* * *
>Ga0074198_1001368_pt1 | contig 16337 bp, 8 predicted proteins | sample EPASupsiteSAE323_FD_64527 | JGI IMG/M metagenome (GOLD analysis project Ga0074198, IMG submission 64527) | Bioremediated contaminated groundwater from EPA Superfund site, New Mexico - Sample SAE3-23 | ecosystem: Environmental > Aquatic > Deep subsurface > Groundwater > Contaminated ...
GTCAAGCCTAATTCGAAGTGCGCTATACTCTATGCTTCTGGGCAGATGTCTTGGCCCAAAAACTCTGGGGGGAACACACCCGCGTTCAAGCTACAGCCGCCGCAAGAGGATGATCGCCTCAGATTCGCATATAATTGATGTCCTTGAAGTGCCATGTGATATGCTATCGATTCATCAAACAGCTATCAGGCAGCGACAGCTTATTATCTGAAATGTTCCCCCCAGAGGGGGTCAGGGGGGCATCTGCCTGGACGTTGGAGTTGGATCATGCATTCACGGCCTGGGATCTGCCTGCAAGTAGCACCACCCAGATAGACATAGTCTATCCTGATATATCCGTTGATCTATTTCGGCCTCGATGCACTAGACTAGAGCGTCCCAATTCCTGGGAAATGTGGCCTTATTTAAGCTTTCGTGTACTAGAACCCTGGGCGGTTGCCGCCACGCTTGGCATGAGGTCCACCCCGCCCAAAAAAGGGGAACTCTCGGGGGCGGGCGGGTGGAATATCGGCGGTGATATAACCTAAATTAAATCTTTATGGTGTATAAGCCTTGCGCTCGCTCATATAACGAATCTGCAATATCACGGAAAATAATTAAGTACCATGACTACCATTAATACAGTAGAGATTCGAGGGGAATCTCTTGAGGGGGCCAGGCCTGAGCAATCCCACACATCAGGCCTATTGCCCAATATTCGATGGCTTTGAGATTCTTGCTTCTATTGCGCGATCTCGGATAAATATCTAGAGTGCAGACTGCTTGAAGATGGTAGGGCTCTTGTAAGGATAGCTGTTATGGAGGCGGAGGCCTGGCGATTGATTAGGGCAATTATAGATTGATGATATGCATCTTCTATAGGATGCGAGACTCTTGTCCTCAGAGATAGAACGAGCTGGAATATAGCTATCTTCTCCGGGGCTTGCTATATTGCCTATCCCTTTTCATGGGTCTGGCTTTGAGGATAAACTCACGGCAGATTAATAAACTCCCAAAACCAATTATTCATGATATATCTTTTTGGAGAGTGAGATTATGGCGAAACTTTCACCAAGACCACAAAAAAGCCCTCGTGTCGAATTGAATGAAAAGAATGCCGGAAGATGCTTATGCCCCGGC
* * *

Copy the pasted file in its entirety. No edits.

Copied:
>Ga0074198_1001368_pt1 | contig 16337 bp, 8 predicted proteins | sample EPASupsiteSAE323_FD_64527 | JGI IMG/M metagenome (GOLD analysis project Ga0074198, IMG submission 64527) | Bioremediated contaminated groundwater from EPA Superfund site, New Mexico - Sample SAE3-23 | ecosystem: Environmental > Aquatic > Deep subsurface > Groundwater > Contaminated ...
GTCAAGCCTAATTCGAAGTGCGCTATACTCTATGCTTCTGGGCAGATGTCTTGGCCCAAAAACTCTGGGGGGAACACACCCGCGTTCAAGCTACAGCCGCCGCAAGAGGATGATCGCCTCAGATTCGCATATAATTGATGTCCTTGAAGTGCCATGTGATATGCTATCGATTCATCAAACAGCTATCAGGCAGCGACAGCTTATTATCTGAAATGTTCCCCCCAGAGGGGGTCAGGGGGGCATCTGCCTGGACGTTGGAGTTGGATCATGCATTCACGGCCTGGGATCTGCCTGCAAGTAGCACCACCCAGATAGACATAGTCTATCCTGATATATCCGTTGATCTATTTCGGCCTCGATGCACTAGACTAGAGCGTCCCAATTCCTGGGAAATGTGGCCTTATTTAAGCTTTCGTGTACTAGAACCCTGGGCGGTTGCCGCCACGCTTGGCATGAGGTCCACCCCGCCCAAAAAAGGGGAACTCTCGGGGGCGGGCGGGTGGAATATCGGCGGTGATATAACCTAAATTAAATCTTTATGGTGTATAAGCCTTGCGCTCGCTCATATAACGAATCTGCAATATCACGGAAAATAATTAAGTACCATGACTACCATTAATACAGTAGAGATTCGAGGGGAATCTCTTGAGGGGGCCAGGCCTGAGCAATCCCACACATCAGGCCTATTGCCCAATATTCGATGGCTTTGAGATTCTTGCTTCTATTGCGCGATCTCGGATAAATATCTAGAGTGCAGACTGCTTGAAGATGGTAGGGCTCTTGTAAGGATAGCTGTTATGGAGGCGGAGGCCTGGCGATTGATTAGGGCAATTATAGATTGATGATATGCATCTTCTATAGGATGCGAGACTCTTGTCCTCAGAGATAGAACGAGCTGGAATATAGCTATCTTCTCCGGGGCTTGCTATATTGCCTATCCCTTTTCATGGGTCTGGCTTTGAGGATAAACTCACGGCAGATTAATAAACTCCCAAAACCAATTATTCATGATATATCTTTTTGGAGAGTGAGATTATGGCGAAACTTTCACCAAGACCACAAAAAAGCCCTCGTGTCGAATTGAATGAAAAGAATGCCGGAAGATGCTTATGCCCCGGC